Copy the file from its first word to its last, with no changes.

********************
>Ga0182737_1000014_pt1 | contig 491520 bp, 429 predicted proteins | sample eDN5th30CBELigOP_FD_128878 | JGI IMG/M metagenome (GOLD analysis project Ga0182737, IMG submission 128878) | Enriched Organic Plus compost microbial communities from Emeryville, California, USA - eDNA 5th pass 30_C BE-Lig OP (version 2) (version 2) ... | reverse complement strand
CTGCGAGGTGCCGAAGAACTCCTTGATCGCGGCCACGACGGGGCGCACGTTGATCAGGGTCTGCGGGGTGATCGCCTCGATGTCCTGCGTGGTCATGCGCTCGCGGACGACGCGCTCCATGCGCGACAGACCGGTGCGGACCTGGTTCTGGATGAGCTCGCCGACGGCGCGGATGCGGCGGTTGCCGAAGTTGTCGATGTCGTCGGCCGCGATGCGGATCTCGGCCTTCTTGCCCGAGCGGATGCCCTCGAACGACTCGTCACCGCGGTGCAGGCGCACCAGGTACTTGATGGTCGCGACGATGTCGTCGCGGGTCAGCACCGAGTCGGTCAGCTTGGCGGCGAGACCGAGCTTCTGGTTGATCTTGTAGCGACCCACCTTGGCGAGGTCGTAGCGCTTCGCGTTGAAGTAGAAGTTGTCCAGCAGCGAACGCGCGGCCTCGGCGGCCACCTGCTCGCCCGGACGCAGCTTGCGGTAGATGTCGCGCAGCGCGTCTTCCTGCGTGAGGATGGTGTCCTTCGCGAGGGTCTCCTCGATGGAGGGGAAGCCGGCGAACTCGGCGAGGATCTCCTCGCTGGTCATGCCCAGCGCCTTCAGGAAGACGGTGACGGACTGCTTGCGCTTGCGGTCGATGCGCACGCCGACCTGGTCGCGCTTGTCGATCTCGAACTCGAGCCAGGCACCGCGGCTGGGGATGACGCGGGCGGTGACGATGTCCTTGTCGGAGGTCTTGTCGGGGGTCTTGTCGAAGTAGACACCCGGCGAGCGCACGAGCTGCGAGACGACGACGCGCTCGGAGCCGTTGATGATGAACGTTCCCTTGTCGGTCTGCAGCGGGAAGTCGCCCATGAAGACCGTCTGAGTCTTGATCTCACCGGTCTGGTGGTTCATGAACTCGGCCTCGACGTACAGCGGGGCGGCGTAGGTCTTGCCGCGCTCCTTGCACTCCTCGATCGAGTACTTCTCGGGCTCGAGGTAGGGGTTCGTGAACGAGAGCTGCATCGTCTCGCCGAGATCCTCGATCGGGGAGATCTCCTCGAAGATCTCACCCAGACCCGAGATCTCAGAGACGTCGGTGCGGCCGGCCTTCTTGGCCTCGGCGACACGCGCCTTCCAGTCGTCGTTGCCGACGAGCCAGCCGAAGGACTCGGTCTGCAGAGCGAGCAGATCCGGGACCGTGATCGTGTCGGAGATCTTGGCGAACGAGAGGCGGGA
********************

>Ga0182737_1000014_pt1 | contig 491520 bp, 429 predicted proteins | sample eDN5th30CBELigOP_FD_128878 | JGI IMG/M metagenome (GOLD analysis project Ga0182737, IMG submission 128878) | Enriched Organic Plus compost microbial communities from Emeryville, California, USA - eDNA 5th pass 30_C BE-Lig OP (version 2) (version 2) ... | reverse complement strand
CTGCGAGGTGCCGAAGAACTCCTTGATCGCGGCCACGACGGGGCGCACGTTGATCAGGGTCTGCGGGGTGATCGCCTCGATGTCCTGCGTGGTCATGCGCTCGCGGACGACGCGCTCCATGCGCGACAGACCGGTGCGGACCTGGTTCTGGATGAGCTCGCCGACGGCGCGGATGCGGCGGTTGCCGAAGTTGTCGATGTCGTCGGCCGCGATGCGGATCTCGGCCTTCTTGCCCGAGCGGATGCCCTCGAACGACTCGTCACCGCGGTGCAGGCGCACCAGGTACTTGATGGTCGCGACGATGTCGTCGCGGGTCAGCACCGAGTCGGTCAGCTTGGCGGCGAGACCGAGCTTCTGGTTGATCTTGTAGCGACCCACCTTGGCGAGGTCGTAGCGCTTCGCGTTGAAGTAGAAGTTGTCCAGCAGCGAACGCGCGGCCTCGGCGGCCACCTGCTCGCCCGGACGCAGCTTGCGGTAGATGTCGCGCAGCGCGTCTTCCTGCGTGAGGATGGTGTCCTTCGCGAGGGTCTCCTCGATGGAGGGGAAGCCGGCGAACTCGGCGAGGATCTCCTCGCTGGTCATGCCCAGCGCCTTCAGGAAGACGGTGACGGACTGCTTGCGCTTGCGGTCGATGCGCACGCCGACCTGGTCGCGCTTGTCGATCTCGAACTCGAGCCAGGCACCGCGGCTGGGGATGACGCGGGCGGTGACGATGTCCTTGTCGGAGGTCTTGTCGGGGGTCTTGTCGAAGTAGACACCCGGCGAGCGCACGAGCTGCGAGACGACGACGCGCTCGGAGCCGTTGATGATGAACGTTCCCTTGTCGGTCTGCAGCGGGAAGTCGCCCATGAAGACCGTCTGAGTCTTGATCTCACCGGTCTGGTGGTTCATGAACTCGGCCTCGACGTACAGCGGGGCGGCGTAGGTCTTGCCGCGCTCCTTGCACTCCTCGATCGAGTACTTCTCGGGCTCGAGGTAGGGGTTCGTGAACGAGAGCTGCATCGTCTCGCCGAGATCCTCGATCGGGGAGATCTCCTCGAAGATCTCACCCAGACCCGAGATCTCAGAGACGTCGGTGCGGCCGGCCTTCTTGGCCTCGGCGACACGCGCCTTCCAGTCGTCGTTGCCGACGAGCCAGCCGAAGGACTCGGTCTGCAGAGCGAGCAGATCCGGGACCGTGATCGTGTCGGAGATCTTGGCGAACGAGAGGCGGGA